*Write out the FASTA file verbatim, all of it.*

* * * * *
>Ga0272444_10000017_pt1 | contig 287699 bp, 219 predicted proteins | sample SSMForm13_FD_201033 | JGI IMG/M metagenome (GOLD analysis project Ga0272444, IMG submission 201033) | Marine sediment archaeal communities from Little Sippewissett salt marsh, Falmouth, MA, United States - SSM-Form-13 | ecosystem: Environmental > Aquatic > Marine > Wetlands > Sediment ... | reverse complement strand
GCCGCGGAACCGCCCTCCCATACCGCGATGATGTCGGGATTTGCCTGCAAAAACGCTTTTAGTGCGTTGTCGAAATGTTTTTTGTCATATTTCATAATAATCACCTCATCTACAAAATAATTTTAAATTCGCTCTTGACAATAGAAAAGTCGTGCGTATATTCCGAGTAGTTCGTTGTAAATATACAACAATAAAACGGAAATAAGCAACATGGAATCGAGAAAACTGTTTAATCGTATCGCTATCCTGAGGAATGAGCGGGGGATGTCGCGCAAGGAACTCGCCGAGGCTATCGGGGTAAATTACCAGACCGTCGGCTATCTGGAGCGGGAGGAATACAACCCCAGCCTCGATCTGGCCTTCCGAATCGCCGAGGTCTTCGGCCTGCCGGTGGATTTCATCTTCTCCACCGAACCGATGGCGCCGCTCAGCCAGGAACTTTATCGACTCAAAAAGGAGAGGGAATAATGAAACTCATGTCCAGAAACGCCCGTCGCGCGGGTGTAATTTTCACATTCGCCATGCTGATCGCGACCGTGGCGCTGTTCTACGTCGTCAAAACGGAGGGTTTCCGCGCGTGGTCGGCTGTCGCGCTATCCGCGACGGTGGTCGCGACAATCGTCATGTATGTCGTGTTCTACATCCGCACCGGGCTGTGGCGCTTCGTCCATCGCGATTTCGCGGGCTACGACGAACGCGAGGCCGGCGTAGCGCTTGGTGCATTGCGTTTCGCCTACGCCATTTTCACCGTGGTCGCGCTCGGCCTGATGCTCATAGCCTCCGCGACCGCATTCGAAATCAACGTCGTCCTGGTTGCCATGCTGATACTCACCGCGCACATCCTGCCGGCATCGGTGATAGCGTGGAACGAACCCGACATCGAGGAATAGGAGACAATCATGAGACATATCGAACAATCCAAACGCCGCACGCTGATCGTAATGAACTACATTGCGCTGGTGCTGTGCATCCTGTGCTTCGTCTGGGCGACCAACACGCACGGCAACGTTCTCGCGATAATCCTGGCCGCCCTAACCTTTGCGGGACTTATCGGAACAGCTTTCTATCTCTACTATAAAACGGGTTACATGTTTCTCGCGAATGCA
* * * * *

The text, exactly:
>Ga0272444_10000017_pt1 | contig 287699 bp, 219 predicted proteins | sample SSMForm13_FD_201033 | JGI IMG/M metagenome (GOLD analysis project Ga0272444, IMG submission 201033) | Marine sediment archaeal communities from Little Sippewissett salt marsh, Falmouth, MA, United States - SSM-Form-13 | ecosystem: Environmental > Aquatic > Marine > Wetlands > Sediment ... | reverse complement strand
GCCGCGGAACCGCCCTCCCATACCGCGATGATGTCGGGATTTGCCTGCAAAAACGCTTTTAGTGCGTTGTCGAAATGTTTTTTGTCATATTTCATAATAATCACCTCATCTACAAAATAATTTTAAATTCGCTCTTGACAATAGAAAAGTCGTGCGTATATTCCGAGTAGTTCGTTGTAAATATACAACAATAAAACGGAAATAAGCAACATGGAATCGAGAAAACTGTTTAATCGTATCGCTATCCTGAGGAATGAGCGGGGGATGTCGCGCAAGGAACTCGCCGAGGCTATCGGGGTAAATTACCAGACCGTCGGCTATCTGGAGCGGGAGGAATACAACCCCAGCCTCGATCTGGCCTTCCGAATCGCCGAGGTCTTCGGCCTGCCGGTGGATTTCATCTTCTCCACCGAACCGATGGCGCCGCTCAGCCAGGAACTTTATCGACTCAAAAAGGAGAGGGAATAATGAAACTCATGTCCAGAAACGCCCGTCGCGCGGGTGTAATTTTCACATTCGCCATGCTGATCGCGACCGTGGCGCTGTTCTACGTCGTCAAAACGGAGGGTTTCCGCGCGTGGTCGGCTGTCGCGCTATCCGCGACGGTGGTCGCGACAATCGTCATGTATGTCGTGTTCTACATCCGCACCGGGCTGTGGCGCTTCGTCCATCGCGATTTCGCGGGCTACGACGAACGCGAGGCCGGCGTAGCGCTTGGTGCATTGCGTTTCGCCTACGCCATTTTCACCGTGGTCGCGCTCGGCCTGATGCTCATAGCCTCCGCGACCGCATTCGAAATCAACGTCGTCCTGGTTGCCATGCTGATACTCACCGCGCACATCCTGCCGGCATCGGTGATAGCGTGGAACGAACCCGACATCGAGGAATAGGAGACAATCATGAGACATATCGAACAATCCAAACGCCGCACGCTGATCGTAATGAACTACATTGCGCTGGTGCTGTGCATCCTGTGCTTCGTCTGGGCGACCAACACGCACGGCAACGTTCTCGCGATAATCCTGGCCGCCCTAACCTTTGCGGGACTTATCGGAACAGCTTTCTATCTCTACTATAAAACGGGTTACATGTTTCTCGCGAATGCA